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Mašqû Gate

a Pleiades place resource

Creators: Jamie Novotny Copyright © The Contributors. Sharing and remixing permitted under terms of the Creative Commons Attribution 3.0 License (cc-by).
Last modified Feb 07, 2018 06:20 AM History
Nineveh's western wall had seven (or eight) gates: the Mašqû Gate was the northernmost one. The Neo-Assyrian king Sennacherib constructed it and gave it the Akkadian ceremonial name Ea-mušēšir-kuppīya, which means "The God Ea Is the One Who Properly Directs (Water Flow into) My Cisterns."

Base map by Ryan M. Horne for Pleiades and the Ancient World Mapping Center (ancient terrain after the Barrington Atlas). Map interaction design and implementation by Sean Gillies, David Glick, Alec Mitchell, and Tom Elliott for Pleiades.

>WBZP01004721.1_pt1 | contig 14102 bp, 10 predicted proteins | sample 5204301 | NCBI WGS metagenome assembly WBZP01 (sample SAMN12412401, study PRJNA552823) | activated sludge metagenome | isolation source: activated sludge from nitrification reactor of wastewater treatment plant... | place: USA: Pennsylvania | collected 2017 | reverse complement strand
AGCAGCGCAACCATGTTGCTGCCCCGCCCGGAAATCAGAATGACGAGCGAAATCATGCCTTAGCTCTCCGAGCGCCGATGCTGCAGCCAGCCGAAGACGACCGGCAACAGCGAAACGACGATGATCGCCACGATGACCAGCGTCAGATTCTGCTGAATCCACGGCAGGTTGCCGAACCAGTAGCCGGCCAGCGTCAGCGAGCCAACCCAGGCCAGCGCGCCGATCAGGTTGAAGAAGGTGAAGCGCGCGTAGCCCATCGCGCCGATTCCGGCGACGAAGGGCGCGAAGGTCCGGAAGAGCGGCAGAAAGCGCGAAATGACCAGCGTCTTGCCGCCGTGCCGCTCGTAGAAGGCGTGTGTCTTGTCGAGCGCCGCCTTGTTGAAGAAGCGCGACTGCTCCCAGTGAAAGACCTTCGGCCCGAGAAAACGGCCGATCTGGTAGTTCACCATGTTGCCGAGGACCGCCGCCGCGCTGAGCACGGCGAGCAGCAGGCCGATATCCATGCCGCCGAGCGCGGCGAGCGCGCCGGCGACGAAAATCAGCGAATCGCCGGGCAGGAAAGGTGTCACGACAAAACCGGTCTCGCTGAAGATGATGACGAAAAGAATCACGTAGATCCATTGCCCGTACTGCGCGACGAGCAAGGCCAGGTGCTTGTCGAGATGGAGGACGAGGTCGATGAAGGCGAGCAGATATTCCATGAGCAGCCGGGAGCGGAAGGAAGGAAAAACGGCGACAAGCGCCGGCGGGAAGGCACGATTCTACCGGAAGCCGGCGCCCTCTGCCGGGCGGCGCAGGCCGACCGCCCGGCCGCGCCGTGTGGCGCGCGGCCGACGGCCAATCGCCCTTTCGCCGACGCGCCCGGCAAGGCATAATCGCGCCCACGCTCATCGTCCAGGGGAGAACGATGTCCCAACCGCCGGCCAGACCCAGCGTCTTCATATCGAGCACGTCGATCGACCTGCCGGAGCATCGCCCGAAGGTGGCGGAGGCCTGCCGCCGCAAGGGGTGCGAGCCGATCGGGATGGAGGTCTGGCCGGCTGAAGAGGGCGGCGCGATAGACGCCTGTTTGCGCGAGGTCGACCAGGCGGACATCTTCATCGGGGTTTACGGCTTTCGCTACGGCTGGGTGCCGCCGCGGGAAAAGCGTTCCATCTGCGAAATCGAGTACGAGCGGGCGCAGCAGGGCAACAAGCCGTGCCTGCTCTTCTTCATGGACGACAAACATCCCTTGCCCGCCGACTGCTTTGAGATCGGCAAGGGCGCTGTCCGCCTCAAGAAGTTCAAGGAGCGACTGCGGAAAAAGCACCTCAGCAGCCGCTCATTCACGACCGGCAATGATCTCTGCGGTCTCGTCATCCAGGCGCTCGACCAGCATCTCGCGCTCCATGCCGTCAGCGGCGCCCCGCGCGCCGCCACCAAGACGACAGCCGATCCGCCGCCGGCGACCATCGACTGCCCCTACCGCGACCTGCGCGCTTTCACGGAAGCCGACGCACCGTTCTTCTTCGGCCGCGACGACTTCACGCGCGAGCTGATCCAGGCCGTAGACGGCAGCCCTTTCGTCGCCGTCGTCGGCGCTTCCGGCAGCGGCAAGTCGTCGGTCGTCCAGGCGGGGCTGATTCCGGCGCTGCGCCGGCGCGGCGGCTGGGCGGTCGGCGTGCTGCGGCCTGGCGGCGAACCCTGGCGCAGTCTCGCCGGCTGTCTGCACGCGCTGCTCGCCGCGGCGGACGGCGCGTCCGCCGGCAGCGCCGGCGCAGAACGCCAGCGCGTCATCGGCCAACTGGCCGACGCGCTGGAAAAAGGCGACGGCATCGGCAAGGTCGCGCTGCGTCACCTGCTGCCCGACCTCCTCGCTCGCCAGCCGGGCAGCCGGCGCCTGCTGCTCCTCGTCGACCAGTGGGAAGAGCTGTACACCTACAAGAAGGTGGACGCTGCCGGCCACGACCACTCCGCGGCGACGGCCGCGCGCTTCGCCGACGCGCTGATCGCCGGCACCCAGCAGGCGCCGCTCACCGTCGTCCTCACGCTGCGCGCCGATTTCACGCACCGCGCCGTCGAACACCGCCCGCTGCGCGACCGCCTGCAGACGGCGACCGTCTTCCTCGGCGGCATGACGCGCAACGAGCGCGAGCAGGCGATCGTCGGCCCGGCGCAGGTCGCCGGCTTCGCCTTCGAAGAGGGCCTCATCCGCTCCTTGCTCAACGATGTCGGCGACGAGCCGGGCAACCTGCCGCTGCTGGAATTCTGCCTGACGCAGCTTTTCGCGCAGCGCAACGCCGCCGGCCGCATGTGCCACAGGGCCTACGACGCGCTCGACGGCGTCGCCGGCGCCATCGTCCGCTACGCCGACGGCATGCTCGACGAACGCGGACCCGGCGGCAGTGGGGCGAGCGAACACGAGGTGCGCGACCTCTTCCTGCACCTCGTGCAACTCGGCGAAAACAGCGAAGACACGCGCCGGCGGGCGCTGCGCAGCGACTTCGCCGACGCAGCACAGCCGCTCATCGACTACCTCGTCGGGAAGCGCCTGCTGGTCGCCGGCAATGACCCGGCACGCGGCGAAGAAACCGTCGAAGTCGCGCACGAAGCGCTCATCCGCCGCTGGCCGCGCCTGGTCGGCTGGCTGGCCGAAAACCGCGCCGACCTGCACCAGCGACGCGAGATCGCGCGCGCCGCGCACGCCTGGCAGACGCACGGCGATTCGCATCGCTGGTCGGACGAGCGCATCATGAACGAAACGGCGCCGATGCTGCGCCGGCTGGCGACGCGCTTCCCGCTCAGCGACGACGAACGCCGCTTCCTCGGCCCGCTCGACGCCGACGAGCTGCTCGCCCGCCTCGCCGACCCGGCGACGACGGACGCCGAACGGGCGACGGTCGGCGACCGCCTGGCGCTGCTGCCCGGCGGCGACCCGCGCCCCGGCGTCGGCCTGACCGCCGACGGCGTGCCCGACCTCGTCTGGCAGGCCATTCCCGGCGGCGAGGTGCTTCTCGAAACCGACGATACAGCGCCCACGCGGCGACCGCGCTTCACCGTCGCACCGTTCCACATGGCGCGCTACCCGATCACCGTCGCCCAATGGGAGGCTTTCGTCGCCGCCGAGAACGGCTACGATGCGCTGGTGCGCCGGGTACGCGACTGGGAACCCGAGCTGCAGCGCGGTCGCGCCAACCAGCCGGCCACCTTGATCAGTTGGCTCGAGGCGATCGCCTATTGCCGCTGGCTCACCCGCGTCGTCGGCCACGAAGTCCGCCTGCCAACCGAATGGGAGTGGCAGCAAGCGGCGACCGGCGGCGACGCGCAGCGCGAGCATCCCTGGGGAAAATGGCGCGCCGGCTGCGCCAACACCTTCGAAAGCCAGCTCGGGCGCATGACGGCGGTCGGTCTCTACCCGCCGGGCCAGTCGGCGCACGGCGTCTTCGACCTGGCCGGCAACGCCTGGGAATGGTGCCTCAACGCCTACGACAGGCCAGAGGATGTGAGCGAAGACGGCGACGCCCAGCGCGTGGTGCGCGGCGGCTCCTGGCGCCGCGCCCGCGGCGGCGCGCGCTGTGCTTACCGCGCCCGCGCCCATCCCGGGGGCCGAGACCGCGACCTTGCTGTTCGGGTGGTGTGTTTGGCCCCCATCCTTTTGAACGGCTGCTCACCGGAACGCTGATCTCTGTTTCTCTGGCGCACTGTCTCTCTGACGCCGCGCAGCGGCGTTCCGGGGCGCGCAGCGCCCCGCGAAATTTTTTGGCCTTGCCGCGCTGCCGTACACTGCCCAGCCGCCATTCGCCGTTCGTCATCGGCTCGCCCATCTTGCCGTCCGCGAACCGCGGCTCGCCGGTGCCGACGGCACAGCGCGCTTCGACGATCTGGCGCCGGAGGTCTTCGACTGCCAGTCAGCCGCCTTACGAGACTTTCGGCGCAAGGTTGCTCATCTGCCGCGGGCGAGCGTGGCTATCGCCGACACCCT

36.3613257, 43.1463548

gate (of a city), city gate


The gate is mentioned in Akkadian inscriptions of the Neo-Assyrian king Sennacherib dating to 697-691 B.C. Some texts state that it was the first gate of the western stretch of wall, while others report that it was the fourth gate of the ten north- and west-facing gates. The position of the gate is known and it was excavated/restored in 1968-75. Around April 13, 2016, ISIS/ISIL demolished the Mašqû Gate.

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Jamie Novotny, 'Mašqû Gate: a Pleiades place resource', Pleiades: A Gazetteer of Past Places, 2018 <> [accessed: 06 July 2020]

            {{cite web |url= |title=Places: 90291125 (Mašqû Gate) |author=Novotny, J. |accessdate=July 6, 2020 2:20 pm |publisher=Pleiades}}